Being vulnerable is difficult, but in a temporary and sometimes anonymous space, I hope that this blog could facilitate openness.

Another reading this week was on our un-digitalized past. It spoke about how many people are unwilling to sort through books or written literature to find information because seemingly everything we need can be found through a quick google search. The full article is linked here.

In many ways the digital world is reprogramming human society to be locked in the present gazing towards the future while our past falls into the memory hole behind us.

Kalev Leetaru

The internet is amazing and presents so many new opportunities of communication and information sharing. However, this instant access to new media may be decreasing our appetite for the old.

In myself I have noticed a decreasing attention span as I spend more time consuming online media that I can readily digest or switch to something new if the article is not quite to my liking.

This week I think I will take some time to sit with a good book and talk to my grandma.

Peer Review: One Dish at a Time

This blog is a collection of stories and experiences from Kikyo and her family’s restaurant business. Kikyo’s writing is heartfelt and warm as she outlines her father’s culinary journey and how covid has impacted them in the past months. This blog beautifully shows Kikyo’s love for family, food, and meeting customers!

Check out One Dish at a Time here!

These small moments where individuals go out of their way to support us means a lot and have a bigger impact that they realize. I love these encounters and connections I am able to make with people and is one of the reasons to what motivates me to not dread long work days.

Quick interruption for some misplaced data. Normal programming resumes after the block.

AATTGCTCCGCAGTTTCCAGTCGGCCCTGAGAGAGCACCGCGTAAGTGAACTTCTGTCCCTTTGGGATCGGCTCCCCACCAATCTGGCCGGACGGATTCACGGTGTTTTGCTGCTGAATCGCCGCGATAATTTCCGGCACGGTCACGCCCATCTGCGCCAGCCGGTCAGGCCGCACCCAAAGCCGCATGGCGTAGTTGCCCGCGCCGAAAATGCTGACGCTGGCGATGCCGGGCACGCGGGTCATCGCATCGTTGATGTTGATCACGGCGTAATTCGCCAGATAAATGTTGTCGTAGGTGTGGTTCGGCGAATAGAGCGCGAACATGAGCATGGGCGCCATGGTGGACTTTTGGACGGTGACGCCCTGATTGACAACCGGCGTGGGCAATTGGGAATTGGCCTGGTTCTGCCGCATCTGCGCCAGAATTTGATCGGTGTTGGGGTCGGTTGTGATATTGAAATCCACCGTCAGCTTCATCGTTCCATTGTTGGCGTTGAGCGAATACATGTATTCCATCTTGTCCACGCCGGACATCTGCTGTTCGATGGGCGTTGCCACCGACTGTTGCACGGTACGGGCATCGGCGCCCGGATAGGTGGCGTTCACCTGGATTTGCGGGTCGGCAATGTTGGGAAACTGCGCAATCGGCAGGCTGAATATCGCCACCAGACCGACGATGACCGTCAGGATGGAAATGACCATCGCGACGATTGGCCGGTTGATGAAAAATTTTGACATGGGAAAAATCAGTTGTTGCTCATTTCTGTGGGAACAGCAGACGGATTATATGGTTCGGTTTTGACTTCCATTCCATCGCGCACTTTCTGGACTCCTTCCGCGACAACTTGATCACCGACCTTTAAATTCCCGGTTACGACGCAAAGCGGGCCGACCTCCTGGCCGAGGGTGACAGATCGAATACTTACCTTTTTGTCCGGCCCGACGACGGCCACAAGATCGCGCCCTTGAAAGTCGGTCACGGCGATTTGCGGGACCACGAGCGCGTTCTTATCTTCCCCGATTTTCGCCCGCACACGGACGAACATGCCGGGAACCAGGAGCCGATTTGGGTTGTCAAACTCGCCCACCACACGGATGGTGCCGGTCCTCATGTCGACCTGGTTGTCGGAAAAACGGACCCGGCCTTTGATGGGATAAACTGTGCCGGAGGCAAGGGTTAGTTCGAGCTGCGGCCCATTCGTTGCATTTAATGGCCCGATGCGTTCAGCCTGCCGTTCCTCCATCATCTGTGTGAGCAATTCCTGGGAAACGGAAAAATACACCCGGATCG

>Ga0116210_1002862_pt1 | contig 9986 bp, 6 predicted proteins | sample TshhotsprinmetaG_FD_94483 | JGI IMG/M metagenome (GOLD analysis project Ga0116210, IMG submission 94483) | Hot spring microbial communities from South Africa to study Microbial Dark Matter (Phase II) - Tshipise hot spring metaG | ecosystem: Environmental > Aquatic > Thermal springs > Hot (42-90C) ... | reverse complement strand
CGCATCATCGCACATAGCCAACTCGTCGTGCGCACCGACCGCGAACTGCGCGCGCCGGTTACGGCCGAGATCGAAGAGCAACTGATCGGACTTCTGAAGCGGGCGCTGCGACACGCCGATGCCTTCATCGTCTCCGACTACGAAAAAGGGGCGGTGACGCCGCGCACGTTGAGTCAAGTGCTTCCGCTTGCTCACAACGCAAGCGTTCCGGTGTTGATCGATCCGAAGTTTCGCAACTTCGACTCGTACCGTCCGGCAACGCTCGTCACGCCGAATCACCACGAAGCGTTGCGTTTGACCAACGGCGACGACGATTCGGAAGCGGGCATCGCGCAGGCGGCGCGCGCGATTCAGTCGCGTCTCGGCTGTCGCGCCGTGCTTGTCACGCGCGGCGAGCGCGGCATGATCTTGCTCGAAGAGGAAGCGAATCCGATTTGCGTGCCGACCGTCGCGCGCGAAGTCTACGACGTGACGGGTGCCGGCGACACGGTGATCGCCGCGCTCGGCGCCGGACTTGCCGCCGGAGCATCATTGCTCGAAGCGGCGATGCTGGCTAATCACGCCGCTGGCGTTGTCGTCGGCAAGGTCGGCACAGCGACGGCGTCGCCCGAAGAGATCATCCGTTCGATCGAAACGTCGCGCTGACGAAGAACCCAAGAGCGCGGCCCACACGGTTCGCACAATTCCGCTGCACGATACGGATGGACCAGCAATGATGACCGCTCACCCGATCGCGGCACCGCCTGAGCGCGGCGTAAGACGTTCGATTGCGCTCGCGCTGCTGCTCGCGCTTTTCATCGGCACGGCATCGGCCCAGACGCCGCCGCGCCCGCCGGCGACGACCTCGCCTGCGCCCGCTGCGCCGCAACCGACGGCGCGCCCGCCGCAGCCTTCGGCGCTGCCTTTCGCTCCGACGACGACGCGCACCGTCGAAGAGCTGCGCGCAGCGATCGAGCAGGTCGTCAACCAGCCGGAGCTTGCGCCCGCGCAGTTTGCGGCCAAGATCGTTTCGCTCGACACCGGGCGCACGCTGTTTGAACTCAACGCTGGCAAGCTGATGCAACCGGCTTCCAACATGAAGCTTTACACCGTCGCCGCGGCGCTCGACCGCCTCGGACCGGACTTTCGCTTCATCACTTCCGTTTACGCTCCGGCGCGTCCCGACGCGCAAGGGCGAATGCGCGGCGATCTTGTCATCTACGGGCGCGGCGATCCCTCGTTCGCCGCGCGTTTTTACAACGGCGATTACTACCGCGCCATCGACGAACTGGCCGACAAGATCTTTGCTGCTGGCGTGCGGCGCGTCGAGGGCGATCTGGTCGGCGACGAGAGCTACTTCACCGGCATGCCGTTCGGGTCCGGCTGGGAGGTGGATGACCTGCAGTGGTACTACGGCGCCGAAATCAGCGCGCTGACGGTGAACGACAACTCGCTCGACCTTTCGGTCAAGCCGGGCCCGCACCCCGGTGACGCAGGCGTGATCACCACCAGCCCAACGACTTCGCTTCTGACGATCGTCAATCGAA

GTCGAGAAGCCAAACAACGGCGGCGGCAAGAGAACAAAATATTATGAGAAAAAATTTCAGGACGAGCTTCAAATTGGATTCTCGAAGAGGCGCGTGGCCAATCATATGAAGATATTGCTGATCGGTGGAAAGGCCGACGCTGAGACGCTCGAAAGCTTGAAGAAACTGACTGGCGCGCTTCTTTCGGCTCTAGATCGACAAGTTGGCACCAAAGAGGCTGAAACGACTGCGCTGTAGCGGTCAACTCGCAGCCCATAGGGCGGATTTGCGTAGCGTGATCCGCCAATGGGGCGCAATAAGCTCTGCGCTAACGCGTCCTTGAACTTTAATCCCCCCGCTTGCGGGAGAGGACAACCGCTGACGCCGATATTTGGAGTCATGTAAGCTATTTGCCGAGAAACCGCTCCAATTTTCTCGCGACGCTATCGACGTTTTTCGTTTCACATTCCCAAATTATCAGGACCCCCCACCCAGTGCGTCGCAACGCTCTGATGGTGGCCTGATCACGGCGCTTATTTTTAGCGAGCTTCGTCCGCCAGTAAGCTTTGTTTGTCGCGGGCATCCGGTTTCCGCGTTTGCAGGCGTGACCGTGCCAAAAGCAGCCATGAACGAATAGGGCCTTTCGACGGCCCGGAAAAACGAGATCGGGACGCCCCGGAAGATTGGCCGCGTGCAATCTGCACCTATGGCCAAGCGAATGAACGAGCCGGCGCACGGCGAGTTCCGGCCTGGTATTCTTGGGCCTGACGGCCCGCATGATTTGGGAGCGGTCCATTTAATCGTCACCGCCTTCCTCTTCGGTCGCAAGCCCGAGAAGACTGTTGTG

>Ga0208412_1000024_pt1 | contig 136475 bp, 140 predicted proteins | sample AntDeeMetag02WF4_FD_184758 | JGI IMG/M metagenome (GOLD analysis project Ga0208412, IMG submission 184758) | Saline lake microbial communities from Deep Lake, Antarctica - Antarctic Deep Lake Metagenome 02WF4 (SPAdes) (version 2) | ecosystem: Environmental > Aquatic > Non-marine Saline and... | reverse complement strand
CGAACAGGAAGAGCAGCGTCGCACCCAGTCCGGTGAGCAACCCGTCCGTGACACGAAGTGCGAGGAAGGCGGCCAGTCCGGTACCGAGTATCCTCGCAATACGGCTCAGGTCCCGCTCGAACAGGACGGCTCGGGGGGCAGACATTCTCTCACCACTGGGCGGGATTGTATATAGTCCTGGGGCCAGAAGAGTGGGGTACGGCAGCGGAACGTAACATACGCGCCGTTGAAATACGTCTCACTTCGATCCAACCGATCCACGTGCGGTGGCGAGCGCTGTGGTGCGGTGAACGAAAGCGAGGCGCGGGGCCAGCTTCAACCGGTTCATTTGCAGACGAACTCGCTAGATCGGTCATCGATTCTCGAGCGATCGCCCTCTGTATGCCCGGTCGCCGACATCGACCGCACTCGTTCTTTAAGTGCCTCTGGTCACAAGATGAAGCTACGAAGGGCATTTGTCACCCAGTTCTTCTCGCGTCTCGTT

Kikyo Chan

Theme and Customizations

One Dish as a Time has a clean, organized theme that highlights each blog post, and has a clear and inviting header at the top of the page. The menu at the top of the page is well organized and easy to navigate. The ‘About Me’ section has pictures that provide a warm greeting to the blog and invite you into some of Kikyo’s hobbies. Overall the flow is clear and easy to navigate!


One of my favourite parts about this blog is the font chosen for the website title! It has a handwritten vibe which lends itself to the warmth and familiarity that is presented through Kikyo’s blog posts. It is offset by a sans serif font underneath that gives the header a fun and interesting contrast. The blog posts follow a similar format of having a bold, serif font as a title, with a clear, sans serif font chosen for the body. This draws the reader in by presenting a bold title, but then presents the work in a clear and easy-to-read format.

Social Media Integration